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Is Your Property Suitable For Heat Pump Installation, And Which Type Would Be Most Efficient?

Sure, heat pumps sound like a great energy-saving tactic, but it is suitable for your property and if so which type is best suited to you? 

Is your home suitable for installation?

Technically, most UK homes are suitable for installation, but in some cases, certain obstacles could occur, preventing complete efficiency. 

Older or high-rise buildings typically pose problems for household heat pumps for several reasons. For instance, listed buildings often have regulations to adhere to making it difficult to make any external alterations to the exterior. Similarly, the setup can be challenging with high-rise buildings because of space, this doesn’t mean it’s completely off the cards, but ultimately more difficult. 

The main criteria for house heating systems to operate to their full potential are:

  • Proper insulation
  • Space in the garden or exterior
  • Space for the interior hot water cylinder 
  • Sufficient-sized radiators or underfloor heating 

 Read on as we explore the variations, their installation processes, and their requirements. 

 

Air Source 

Easyflow support with the installation of Air Source Heat Pumps, which are the most common system installed in properties. This process involves extracting heat from the atmosphere and turning it into heat for the property. The heat drawn from outside is used to heat a special refrigerant liquid, which as it warms up turns into a gas. This heat is then compressed to increase the temperature and supply sufficient heat for your home.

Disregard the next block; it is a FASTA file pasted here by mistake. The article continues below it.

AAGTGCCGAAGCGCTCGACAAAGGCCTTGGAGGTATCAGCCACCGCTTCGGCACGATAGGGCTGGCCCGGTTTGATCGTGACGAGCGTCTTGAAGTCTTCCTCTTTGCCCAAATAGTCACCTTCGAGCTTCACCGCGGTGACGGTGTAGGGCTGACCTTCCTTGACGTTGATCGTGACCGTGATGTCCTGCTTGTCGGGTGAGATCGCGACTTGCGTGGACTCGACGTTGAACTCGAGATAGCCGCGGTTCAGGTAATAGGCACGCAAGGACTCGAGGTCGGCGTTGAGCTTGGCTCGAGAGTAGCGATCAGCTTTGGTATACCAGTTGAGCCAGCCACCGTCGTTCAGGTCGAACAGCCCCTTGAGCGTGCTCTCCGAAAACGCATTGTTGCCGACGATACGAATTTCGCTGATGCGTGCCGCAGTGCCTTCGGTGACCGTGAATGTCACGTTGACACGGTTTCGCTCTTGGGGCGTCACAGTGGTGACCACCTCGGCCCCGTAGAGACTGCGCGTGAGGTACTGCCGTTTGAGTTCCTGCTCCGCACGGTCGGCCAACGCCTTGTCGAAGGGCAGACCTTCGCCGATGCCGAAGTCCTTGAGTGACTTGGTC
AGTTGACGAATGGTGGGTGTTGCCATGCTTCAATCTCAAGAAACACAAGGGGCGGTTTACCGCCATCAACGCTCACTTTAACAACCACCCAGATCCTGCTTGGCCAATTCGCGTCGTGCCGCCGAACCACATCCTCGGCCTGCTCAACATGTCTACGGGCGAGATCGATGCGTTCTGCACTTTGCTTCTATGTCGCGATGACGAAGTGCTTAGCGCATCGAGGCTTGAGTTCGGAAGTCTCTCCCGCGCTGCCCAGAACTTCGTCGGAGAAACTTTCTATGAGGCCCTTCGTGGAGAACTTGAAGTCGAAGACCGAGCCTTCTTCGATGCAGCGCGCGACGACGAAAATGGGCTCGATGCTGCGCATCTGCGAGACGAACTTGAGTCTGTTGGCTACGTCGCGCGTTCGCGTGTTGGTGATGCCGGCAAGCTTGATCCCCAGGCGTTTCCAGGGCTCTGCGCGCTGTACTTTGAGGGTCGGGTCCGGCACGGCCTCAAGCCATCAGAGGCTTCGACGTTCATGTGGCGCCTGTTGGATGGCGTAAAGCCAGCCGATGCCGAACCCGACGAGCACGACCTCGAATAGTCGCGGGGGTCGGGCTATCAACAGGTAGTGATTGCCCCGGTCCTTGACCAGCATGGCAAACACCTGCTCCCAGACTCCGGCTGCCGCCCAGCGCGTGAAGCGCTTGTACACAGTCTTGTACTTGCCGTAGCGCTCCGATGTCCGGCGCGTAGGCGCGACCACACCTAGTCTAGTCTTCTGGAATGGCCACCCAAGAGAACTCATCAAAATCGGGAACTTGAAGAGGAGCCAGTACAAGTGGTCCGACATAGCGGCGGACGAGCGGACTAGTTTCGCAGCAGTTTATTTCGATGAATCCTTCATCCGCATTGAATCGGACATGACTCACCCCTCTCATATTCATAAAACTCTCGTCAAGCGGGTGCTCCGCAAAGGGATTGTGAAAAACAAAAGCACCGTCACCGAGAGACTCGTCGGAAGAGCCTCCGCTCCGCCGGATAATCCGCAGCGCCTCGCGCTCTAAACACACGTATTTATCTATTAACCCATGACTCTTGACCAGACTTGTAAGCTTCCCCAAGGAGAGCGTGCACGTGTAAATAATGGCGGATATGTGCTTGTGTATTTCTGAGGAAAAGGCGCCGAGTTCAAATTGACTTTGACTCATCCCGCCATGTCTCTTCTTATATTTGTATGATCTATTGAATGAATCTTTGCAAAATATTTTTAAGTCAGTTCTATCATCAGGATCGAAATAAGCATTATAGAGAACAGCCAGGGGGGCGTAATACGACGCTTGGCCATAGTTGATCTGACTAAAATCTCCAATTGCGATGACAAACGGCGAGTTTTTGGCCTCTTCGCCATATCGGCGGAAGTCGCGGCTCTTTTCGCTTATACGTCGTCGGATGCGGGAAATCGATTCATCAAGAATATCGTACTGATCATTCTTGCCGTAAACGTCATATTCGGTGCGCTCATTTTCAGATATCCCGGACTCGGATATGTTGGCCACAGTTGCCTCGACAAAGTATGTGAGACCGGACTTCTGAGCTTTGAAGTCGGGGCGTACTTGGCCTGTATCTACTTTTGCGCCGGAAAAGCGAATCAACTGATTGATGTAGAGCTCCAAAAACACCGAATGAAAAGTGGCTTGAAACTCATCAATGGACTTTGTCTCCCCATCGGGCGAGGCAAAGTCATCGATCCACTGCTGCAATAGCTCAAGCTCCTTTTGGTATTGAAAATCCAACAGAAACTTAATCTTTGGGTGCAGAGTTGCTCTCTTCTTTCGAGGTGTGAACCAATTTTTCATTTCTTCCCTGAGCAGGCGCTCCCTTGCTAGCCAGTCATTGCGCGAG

Benefits of Air Source:

  • A lower-carbon way of heating the home, using electricity rather than gas. 
  • Cheap and easy to install. 
  • Operate efficiently in temperatures as low as -15 degrees.
  • Normally don’t require planning permission.
  • Typically lasts as long as 20 years.

 

Ground Source 

Heat is absorbed from the ground using a series of buried pipes. A mixture of antifreeze and water is circulated around this loop of pipes (absorbing the heat from the ground). This then passes through to the system where it is compressed, the temperature is raised and it’s then ready to heat your home. 

Ground Source systems generally require more groundwork preparation before installation, making it a lengthier and more expensive process.

Benefits of Ground Source:

  • Efficient in lower temperatures.
  • Requires minimal maintenance.
  • Typically lasts as long as 20 years.
  • Redeem government incentives for investing in a low-carbon heating system. 

 

Solar Assisted  

Solar Assisted systems combine the ground source process with Solar Photovoltaic Thermal to absorb heat from the sun and use it to heat the property. In the same way as GSHP the thermal energy is absorbed into the fluid in the pipes, before being transferred through the heat exchanger into the heat system.  

Benefits of Solar Assisted:

  • Quick and easy to install.
  • Low carbon, environmentally friendly heating system with year-round efficiency. 
  • Operate efficiently in temperatures as low as -15 degrees. 
  • Reliable and robust, typically lasting up to 25 years.
  • Redeem government incentives for investing in a low-carbon heating system.

 

Water Source 

During this process, water is extracted from large bodies of water near the property, typically a pond or stream (providing it has sufficient depth and flow rate). Pipes that are circulated with a mixture of anti-freeze and water are carefully placed into the water to absorb heat. In the same way as the other methods, this is then passed through the heat exchanger to the pump to generate heat for the building. 

Benefits of Water Source:

  • Efficient and low carbon source of heating.
  • Compared to other variants, WSHPs have a higher efficiency due to their high specific heat capacity.
  • Quiet, long-lasting operation.
  • Reliable and will last typically between 20-25 years. 
  • Redeem government incentives for investing in a low-carbon heating system.

 

Find out more about heat pump running costs, and their efficiency here.